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Publication numberUS7397183 B2
Publication typeGrant
Application numberUS 11/398,724
Publication dateJul 8, 2008
Filing dateApr 6, 2006
Priority dateSep 11, 2002
Fee statusPaid
Also published asCA2497786A1, CA2497786C, CN1695257A, CN100530756C, EP1540750A2, US7015640, US7154220, US7486020, US7943205, US8383214, US8455041, US20040046497, US20050253509, US20050260395, US20060132032, US20060181669, US20060216410, US20090128019, WO2004025749A2, WO2004025749A3
Publication number11398724, 398724, US 7397183 B2, US 7397183B2, US-B2-7397183, US7397183 B2, US7397183B2
InventorsMarc Schaepkens, Kevin Warner Flanagan
Original AssigneeGeneral Electric Company
Export CitationBiBTeX, EndNote, RefMan
External Links: USPTO, USPTO Assignment, Espacenet
Diffusion barrier coatings having graded compositions and devices incorporating the same
US 7397183 B2
Abstract
A composite article comprises a substrate having at least a substrate surface and a graded-composition coating disposed on a substrate surface. The composition of the coating material varies substantially continuously across its thickness. The coating reduces the transmission rates of oxygen, water vapor, and other chemical species through the substrate such that the composite article can be used effectively as a diffusion barrier to protect chemically sensitive devices or materials. An organic light-emitting device incorporates such a composite article to provide an extended life thereto.
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Claims(10)
1. A device assembly comprising a device disposed on a flexible substantially transparent substrate, said substrate having a first substrate surface and a second substrate surface, at least one of said substrate surfaces being coated with a graded-composition barrier coating comprising an inorganic and an organic material, a composition of which varies substantially continuous across a thickness thereof wherein the composition of said graded-composition barrier coating varies across a thickness thereof such that a graph of the percent composition of one of the components of the coating versus the depth of the coating has plural peaks.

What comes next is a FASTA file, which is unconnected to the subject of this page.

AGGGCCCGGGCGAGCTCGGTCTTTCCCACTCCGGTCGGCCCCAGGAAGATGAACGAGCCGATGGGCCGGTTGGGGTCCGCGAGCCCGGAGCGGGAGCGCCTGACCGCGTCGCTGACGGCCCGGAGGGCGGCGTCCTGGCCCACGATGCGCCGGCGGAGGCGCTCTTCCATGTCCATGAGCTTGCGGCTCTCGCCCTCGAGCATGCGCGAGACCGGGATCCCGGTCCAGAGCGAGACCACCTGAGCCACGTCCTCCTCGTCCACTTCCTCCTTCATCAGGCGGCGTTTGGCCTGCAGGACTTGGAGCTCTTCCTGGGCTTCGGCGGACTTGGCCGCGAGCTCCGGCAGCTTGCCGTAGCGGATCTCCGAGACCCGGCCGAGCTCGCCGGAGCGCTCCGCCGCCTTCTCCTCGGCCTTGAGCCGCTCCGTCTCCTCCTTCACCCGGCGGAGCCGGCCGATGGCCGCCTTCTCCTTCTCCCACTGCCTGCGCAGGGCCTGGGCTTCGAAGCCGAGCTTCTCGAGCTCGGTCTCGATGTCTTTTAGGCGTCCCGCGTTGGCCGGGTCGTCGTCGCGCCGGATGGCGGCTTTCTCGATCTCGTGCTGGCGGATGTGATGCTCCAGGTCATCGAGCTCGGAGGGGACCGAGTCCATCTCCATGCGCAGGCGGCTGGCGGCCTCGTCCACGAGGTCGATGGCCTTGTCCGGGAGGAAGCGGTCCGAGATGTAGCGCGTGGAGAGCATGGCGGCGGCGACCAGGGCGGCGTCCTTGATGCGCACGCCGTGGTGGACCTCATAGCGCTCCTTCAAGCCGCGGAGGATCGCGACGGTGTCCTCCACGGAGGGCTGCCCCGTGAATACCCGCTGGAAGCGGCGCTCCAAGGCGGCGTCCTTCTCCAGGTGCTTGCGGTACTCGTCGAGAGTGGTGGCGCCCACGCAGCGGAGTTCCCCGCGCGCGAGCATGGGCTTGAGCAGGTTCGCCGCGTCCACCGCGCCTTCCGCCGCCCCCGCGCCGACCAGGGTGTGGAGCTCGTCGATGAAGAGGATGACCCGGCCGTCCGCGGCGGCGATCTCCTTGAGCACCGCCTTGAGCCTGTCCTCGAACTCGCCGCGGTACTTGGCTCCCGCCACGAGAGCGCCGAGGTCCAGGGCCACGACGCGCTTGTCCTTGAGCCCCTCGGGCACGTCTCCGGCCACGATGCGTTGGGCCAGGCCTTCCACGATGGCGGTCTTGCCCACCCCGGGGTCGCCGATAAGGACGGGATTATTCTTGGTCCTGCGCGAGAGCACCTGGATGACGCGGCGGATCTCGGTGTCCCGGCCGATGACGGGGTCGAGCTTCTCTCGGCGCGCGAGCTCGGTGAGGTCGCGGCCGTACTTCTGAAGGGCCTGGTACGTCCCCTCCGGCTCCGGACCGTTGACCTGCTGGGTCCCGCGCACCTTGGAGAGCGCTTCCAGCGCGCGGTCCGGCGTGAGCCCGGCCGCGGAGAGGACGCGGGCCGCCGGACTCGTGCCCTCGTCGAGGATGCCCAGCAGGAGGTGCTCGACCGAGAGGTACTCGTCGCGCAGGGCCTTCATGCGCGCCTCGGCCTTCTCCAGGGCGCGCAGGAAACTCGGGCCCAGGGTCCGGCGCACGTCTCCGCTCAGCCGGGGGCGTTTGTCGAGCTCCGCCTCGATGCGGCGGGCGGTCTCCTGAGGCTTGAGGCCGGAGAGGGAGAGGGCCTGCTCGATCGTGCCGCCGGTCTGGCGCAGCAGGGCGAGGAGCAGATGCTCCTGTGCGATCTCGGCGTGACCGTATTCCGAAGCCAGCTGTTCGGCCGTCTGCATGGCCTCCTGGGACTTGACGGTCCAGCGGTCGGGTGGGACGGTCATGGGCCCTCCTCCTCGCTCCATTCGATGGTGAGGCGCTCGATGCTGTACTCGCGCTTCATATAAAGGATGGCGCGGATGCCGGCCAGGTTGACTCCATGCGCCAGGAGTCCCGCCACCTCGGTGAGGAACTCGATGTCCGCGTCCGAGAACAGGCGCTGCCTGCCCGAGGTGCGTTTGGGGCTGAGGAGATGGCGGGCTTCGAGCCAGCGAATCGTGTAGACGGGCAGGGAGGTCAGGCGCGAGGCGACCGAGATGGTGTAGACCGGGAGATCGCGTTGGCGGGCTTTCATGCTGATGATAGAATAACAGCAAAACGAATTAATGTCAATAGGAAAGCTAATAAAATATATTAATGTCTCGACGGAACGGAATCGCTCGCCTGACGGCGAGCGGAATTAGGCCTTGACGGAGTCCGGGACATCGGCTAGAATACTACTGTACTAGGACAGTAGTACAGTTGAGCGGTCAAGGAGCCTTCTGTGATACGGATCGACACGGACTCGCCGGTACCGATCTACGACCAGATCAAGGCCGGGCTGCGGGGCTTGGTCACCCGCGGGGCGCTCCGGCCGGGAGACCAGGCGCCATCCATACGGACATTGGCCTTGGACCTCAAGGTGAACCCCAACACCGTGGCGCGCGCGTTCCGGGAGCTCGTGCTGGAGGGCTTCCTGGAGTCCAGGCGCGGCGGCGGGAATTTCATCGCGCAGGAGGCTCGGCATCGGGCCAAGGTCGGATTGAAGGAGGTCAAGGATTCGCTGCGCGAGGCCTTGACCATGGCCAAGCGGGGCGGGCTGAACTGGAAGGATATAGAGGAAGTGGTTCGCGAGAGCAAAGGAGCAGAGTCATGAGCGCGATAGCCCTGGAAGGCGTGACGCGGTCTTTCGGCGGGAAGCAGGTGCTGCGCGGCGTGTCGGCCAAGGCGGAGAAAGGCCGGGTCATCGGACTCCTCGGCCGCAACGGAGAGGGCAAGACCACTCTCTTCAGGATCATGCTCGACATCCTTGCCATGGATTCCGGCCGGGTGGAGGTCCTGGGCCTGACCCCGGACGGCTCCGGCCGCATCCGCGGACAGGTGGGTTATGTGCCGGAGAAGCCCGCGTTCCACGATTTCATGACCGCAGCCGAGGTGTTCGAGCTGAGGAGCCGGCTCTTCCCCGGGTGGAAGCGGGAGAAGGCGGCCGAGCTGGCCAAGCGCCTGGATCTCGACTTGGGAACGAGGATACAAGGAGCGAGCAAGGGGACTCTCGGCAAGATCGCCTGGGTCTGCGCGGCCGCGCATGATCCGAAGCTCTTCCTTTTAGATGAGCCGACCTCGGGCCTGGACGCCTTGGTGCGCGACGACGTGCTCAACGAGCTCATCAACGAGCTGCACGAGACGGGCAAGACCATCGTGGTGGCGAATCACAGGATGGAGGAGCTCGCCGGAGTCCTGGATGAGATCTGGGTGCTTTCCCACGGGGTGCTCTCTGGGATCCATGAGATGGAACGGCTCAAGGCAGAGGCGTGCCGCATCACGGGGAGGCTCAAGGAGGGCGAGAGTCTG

2. The device assembly according to claim 1, wherein said device is selected from the group consisting of liquid crystal displays, photovoltaic cells, integrated circuits, and components of medical diagnostic systems.
3. The device assembly according to claim 1 wherein said plural peaks are substantially the same height.
4. The device assembly according to claim 1 wherein the plurality of peaks is at least three.
5. The device assembly according to claim 4 wherein the height of the peaks changes as a function of depth.
6. A device assembly comprising a device, at least a surface of which is coated with a graded-composition barrier coating comprising an inorganic and an organic material, a composition of which varies across a thickness thereof wherein the composition of said coating material varies across a thickness thereof such that a graph of the percent composition of one of the components of the coating versus the depth of the coating has plural peaks.
7. The device assembly according to claim 6, wherein said device is selected from the group consisting of liquid crystal displays, photovoltaic cells, integrated circuits, and components of medical diagnostic systems.
8. The device assembly according to claim 6 wherein said plural peaks are substantially the same height.
9. The device assembly according to claim 6 wherein the plurality of peaks is at least three.
10. The device assembly according to claim 9 wherein the height of the peaks changes as a function of depth.
Description
RELATED APPLICATIONS

The present application is a divisional application of application Ser. No. 11/188,983 filed Jul. 26, 2005 which is a divisional application of application Ser. No. 10/065,018 filed 11 Sep. 2002, now U.S. Pat. No. 7,015,640, the entireties of each are incorporated herein by reference.

BACKGROUND OF INVENTION

The present invention relates generally to composite films having improved resistance to diffusion of chemical species and to devices incorporating such composite films. In particular, the present invention relates to light-emitting devices having at least an organic electroluminescent material that incorporate such composite films and have improved stability in the environment.

Electroluminescent (“EL”) devices, which may be classified as either organic or inorganic, are well known in graphic display and imaging art. EL devices have been produced in different shapes for many applications. Inorganic EL devices, however, typically suffer from a required high activation voltage and low brightness. On the other hand, organic EL devices (“OELDs”), which have been developed more recently, offer the benefits of lower activation voltage and higher brightness in addition to simple manufacture, and, thus, the promise of more widespread applications.